Being Ready To Change

More times than I can count I have been asked, “To what do you attribute your successful Reentry?”  I think people see me as the exception to the rule so they expect some extraordinary response. The fact of the matter is that my successful rehabilitation while incarcerated has led to my successful reintegration into society. My Creator deserves the Glory for enabling me to grow, change and reform to the extent that I have. It was no coincidence that I

always met the right people at the right time when I was incarcerated. I was always in the right place at the right time. I met many people who took a special interest in helping me develop. Without a doubt, I wanted to change. I was ready. In fact, I was determined. I was housed in institutions where opportunities and programs happened to exist. Where opportunities were limited, I created them. For example at SFF Hazelton I opened the Reentry Resource Center, developed curriculum and became a part of a peer-to-peer life coaching and leadership program. The administrator there was radical and she had a cutting-edge approach to incarceration and reform. She was open to listening to us and sought to understand our needs.

Interestingly, my rehabilitation began the day I became incarcerated though. Like it was yesterday, I can hear the cell door slam shut in the DC Jail. I vividly recall lying down on that cold bunk and reflecting on the choices I made that led to my downfall, knowing that I had some serious work to do. I sought to de-program and re-program myself physically, mentally, academically and spiritually. I adopted religion and began to establish principles in my life, I completed many therapeutic programs, and I obtained my GED and began to pursue a higher education. I began to exercise, becoming physically fit. All of my changes were gradual. I did not change overnight. It was a process. I was just determined to become a better person. Then, I began to give back by mentoring other women, teaching academic and physical fitness classes. I wanted so much to atone for my past. The only way I knew to do that was by helping others.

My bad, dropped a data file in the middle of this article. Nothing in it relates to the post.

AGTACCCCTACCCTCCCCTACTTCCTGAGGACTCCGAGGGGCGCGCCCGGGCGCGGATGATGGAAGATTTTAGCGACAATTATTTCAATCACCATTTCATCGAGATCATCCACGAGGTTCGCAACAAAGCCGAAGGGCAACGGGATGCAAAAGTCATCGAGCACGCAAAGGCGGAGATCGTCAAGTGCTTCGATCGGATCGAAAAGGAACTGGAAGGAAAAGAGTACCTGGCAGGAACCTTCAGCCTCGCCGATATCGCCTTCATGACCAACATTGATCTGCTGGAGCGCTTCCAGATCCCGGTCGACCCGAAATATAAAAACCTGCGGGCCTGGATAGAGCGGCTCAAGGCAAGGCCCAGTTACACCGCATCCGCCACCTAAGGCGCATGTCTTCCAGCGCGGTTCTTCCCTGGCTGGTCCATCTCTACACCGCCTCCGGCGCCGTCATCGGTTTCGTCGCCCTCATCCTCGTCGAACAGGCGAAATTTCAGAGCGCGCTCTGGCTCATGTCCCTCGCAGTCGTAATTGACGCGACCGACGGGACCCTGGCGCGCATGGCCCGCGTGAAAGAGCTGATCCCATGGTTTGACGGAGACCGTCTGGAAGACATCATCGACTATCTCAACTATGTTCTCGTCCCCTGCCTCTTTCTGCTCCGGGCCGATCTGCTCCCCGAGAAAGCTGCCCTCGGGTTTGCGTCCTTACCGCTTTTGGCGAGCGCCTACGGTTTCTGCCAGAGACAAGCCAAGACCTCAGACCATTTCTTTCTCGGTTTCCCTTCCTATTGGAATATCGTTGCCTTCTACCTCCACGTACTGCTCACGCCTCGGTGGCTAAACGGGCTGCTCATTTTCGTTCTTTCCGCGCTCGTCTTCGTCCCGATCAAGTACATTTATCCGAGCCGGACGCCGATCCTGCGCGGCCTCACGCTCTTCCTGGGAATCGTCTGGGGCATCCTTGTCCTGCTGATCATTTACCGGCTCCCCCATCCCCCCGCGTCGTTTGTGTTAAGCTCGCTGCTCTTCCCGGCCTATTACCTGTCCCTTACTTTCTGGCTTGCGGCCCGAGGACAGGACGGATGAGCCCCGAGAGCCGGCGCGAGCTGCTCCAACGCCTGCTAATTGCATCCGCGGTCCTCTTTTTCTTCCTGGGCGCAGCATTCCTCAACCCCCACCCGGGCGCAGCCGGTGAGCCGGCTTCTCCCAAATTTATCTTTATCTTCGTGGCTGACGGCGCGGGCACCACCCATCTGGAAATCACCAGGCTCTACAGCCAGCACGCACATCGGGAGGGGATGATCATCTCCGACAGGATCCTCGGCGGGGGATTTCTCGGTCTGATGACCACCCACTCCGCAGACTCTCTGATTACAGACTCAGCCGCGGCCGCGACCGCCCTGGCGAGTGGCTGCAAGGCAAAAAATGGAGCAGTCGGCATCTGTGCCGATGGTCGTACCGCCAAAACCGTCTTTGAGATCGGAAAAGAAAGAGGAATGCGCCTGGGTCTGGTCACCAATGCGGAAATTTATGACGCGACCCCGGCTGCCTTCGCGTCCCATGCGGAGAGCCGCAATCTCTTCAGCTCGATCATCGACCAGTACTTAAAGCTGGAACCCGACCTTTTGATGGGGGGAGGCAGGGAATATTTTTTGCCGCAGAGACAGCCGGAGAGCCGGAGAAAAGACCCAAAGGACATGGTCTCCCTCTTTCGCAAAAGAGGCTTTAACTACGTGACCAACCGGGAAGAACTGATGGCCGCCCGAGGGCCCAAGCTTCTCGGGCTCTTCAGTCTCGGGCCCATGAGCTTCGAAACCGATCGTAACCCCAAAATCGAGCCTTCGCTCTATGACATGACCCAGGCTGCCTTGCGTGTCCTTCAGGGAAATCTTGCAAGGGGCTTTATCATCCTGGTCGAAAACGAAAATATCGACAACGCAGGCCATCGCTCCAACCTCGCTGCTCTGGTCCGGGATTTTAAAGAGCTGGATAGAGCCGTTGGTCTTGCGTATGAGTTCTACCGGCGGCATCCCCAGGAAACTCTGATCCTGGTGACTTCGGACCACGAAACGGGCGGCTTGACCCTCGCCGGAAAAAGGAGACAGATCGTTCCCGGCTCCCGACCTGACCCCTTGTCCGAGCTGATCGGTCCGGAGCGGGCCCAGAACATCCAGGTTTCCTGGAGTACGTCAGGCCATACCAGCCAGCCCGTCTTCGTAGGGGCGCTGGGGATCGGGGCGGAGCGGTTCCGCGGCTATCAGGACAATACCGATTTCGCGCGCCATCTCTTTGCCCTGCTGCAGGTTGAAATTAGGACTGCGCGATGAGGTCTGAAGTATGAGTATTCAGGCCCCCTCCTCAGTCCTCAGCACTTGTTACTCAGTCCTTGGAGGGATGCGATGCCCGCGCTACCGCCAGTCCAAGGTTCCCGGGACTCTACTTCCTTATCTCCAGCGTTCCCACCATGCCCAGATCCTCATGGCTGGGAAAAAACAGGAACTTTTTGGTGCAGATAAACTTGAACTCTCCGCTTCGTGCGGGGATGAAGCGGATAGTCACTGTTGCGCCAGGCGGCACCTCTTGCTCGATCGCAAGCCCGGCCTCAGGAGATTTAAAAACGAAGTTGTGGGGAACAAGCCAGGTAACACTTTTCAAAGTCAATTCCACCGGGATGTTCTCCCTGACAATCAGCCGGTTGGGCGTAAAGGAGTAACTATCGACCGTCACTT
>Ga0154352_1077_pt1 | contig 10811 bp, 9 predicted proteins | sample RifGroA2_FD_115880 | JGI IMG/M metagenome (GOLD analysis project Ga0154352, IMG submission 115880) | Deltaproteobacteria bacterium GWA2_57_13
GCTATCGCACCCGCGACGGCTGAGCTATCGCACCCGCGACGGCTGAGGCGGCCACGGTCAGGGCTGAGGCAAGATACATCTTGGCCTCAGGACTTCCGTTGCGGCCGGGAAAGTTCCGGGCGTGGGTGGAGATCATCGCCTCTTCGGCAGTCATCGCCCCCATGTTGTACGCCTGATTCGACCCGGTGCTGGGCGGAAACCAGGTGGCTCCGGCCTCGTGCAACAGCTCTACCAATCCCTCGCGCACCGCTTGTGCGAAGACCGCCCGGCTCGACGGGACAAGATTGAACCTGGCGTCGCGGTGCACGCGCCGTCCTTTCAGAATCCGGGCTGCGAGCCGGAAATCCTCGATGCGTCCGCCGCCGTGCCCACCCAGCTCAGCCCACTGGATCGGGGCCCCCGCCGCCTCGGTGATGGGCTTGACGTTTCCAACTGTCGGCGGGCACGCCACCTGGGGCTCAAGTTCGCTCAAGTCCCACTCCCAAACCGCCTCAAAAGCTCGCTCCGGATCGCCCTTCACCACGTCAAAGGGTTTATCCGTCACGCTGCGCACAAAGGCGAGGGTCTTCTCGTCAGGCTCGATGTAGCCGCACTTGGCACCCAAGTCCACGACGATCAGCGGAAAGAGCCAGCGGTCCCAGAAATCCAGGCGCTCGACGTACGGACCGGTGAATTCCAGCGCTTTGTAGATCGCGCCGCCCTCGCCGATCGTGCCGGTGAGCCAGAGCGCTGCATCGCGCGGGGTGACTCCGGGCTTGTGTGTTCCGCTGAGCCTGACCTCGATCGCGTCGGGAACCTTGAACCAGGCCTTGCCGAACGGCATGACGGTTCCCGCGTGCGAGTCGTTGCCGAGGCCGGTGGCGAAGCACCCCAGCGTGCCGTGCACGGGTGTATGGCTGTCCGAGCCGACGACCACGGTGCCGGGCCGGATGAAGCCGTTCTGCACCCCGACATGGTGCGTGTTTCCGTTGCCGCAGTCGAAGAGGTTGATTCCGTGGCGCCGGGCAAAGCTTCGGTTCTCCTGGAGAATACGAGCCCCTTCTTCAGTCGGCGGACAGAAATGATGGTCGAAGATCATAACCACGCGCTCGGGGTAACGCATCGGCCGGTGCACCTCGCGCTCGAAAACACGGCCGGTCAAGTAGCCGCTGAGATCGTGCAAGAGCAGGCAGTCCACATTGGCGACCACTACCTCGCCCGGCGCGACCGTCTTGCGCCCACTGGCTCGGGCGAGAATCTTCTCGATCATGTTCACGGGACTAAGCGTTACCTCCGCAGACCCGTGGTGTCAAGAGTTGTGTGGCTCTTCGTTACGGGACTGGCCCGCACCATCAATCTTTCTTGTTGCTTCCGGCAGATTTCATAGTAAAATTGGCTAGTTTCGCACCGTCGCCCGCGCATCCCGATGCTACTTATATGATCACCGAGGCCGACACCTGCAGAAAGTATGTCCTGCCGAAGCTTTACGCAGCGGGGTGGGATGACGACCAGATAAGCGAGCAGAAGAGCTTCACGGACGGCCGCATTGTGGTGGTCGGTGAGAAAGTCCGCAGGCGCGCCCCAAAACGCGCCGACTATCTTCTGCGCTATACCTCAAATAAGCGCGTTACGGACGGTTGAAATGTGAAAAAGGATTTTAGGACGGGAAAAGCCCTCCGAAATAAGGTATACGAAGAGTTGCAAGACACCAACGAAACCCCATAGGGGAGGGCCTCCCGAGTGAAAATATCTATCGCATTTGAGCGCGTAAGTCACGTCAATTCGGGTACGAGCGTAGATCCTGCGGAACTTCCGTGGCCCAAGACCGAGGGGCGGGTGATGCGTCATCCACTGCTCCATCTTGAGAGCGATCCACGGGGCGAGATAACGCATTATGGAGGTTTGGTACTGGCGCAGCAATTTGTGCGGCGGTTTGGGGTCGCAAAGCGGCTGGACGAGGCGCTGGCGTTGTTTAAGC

Today the changes I made in prison have translated into my new life. Coming home after 18 years in prison was like being born again. I have a second chance to be a part of my family, community and society. I was able to enroll in Trinity University, I work for the District Government, and I am a founding member of The W.I.R.E. – Women Involved in Reentry Efforts. The W.I.R.E. is working diligently to help incarcerated and formerly incarcerated women stay connected to one another in an effort to provide critical social support. The W.I.R.E. is the most important thing in my life today.

Admittedly, I have a unique advantage being a resident of the District of Columbia. We are definitely an inclusive and innovative jurisdiction. More often than not, I find myself in conversations with the leaders in my community, from the director of the parole division to the chief of police. The leaders in my community listen to people like me and they too seek to understand our needs. Doing that enables them to provide top-of-the-line services that make a real difference. The City has implemented “Ban the Box,” which has removed some barriers to employment. In D.C. Returning Citizens have the right to vote.  I pasted my “I Voted” sticker on my face after voting in the last election. I’m so excited about my new life and although it has not been a cake walk, I am finding my place. I am so grateful for the opportunity for a second chance. I am so grateful that I changed.

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About Lashonia Etheridge-Bey

Lashonia Etheridge-Bey is a Public Speaker who can candidly and articulately speak to the consequences of youth violence, the effects of incarceration and the challenges of reentry into society. Read Lashonia's Full BIO Here 


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